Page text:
Two of ATL’s Newest Startups | Florence Healthcare and Acivilate

Georgia Tech’s Flashpoint works closely with founders to enable them to think clearly about their businesses. It is unique in implementing startup engineering, a business creation and innovation process developed by its Director, Dr. Merrick Furst. The Flashpoint team is led by Dr. Furst and is supported by James Coleman and rock star intern Amreeta Duttchoudhury (check out our scoop on her here). Over the past 6 months, a solid group of teams have been working their way through the customer discovery process and on March 31st, they’ll be presenting at Flashpoint Demo Day. Here’s a little taste of some of the companies that’ll be in the house.

Florence Healthcare

021715 Flashpoint_02 Group Portrait

Please tell us a little about your company and its founders:
We’re a team of document management and healthcare experts out to change the way new drugs are brought to market.

Andres Garcia
Expertise: Security and document management.
Experience: VMWare, AIrwatch, AGCO, MS Computer Science.
Favorite waiting room magazine: Highlights

Ryan Jones
Expertise: Search and document management.
Experience: Pubget Inc, Microsoft, BCG. MBA.
Favorite waiting room magazine: Us Weekly

Mike Kassin
Expertise: Healthcare workflows.
Experience: MD, Emory.
Favorite waiting room magazine: Guns and Ammo

What problem are you addressing?:
Two brand new, interlocking problems have overwhelmed the $33 billion clinical trial industry.  First, following new federal regulations, pharmaceutical companies are forcing trial sites to implement remote data monitoring, which means that hospitals, clinics, and investigators are now responsible for sending huge volumes of data offsite.  Second, hospitals and clinics are rapidly adopting a patchwork of health-IT systems, which are not designed to accommodate extracting data for trials.  The result is a “data gridlock” that consumes an enormous amount of medical professional’s time, prevents doctors from taking on new trials, and slows existing trials to a halt.

For whom?:
There are 10,000 trial sites and 20,000 trials going on each year.  Approximately $10B of the $33B spent on trials annually goes into documentation and monitoring.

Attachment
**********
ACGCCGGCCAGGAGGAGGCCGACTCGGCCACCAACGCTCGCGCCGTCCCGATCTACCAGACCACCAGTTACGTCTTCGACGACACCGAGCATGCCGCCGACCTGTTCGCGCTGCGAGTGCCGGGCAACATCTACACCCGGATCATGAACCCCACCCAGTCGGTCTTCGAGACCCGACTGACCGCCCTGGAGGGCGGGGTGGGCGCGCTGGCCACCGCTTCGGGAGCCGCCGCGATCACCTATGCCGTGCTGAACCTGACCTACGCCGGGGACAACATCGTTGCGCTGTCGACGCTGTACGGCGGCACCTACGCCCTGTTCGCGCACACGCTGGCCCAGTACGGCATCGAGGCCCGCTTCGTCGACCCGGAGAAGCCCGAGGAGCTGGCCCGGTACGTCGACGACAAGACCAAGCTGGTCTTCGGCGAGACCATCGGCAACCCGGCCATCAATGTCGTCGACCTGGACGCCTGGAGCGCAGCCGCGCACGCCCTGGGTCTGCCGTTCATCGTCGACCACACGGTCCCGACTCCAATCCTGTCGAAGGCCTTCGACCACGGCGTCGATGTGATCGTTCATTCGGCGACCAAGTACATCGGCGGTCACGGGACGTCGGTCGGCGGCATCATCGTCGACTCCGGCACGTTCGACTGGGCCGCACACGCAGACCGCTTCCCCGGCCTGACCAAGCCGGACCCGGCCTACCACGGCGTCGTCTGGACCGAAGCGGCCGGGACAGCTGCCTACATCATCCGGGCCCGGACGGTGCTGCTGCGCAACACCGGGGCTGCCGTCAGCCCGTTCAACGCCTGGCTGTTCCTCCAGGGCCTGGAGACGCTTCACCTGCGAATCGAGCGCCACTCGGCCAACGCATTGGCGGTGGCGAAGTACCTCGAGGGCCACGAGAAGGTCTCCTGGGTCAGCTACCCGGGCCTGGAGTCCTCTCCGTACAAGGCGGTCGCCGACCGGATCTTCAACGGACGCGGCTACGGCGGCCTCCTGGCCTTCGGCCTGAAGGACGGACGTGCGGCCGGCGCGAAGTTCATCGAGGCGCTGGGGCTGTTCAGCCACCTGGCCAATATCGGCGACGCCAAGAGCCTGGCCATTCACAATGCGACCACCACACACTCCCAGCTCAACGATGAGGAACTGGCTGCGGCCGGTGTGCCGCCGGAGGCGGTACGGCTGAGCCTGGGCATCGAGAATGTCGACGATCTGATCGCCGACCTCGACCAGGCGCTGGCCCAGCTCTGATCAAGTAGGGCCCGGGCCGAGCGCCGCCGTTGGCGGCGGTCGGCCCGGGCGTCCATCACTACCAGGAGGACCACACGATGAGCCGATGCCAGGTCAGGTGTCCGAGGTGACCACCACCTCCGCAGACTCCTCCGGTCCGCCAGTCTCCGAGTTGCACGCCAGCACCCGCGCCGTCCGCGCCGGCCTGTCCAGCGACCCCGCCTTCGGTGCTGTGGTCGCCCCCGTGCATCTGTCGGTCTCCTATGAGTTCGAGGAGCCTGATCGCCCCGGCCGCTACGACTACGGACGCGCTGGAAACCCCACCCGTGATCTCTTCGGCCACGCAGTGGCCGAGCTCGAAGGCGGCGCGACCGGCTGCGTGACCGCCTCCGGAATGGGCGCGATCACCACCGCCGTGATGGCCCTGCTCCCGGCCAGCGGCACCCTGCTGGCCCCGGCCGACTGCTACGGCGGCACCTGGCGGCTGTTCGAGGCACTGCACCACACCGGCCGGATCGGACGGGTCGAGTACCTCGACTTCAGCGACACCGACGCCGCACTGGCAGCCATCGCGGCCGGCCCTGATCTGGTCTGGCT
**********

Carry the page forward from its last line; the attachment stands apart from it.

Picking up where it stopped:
How does Atlanta weave into your story?:
We’re applying document management techniques that originated in financial services to clinical trials—to help accelerate cures for disease. Atlanta has been a leader in both fintech and health IT, so the fit there is obvious.

The fact that the CDC and Emory Medical School are in our backyard makes this an even better market to start a business like ours.



Please tell us a little about your company and its founders:
With an aerospace engineering degree from the UK, an MBA from Emory’s Goizueta School of Business, and a résumé that includes senior positions in leading technology companies, Louise Wasilewski made the bold choice to found a startup focused on empowering people who need a hand up.

What problem are you addressing?  For whom?:
Acivilate was built to help people who have been incarcerated, been in foster care, or otherwise become clients of social services, to seize the chance to improve their lives. People in these situations find themselves caught in a bureaucratic tangle of overlapping rules, requirements, and documentation. The social workers, probation officers, nurses, and others who implement these programs are stuck in the same mess.  The result isan inefficient, ineffective system that wastes taxpayer dollars and private contributions.

Through hundreds of interviews, Acivilate has been mapping the public/private service landscape. The goal is a kind of ‘Google Maps’ of the social services world.

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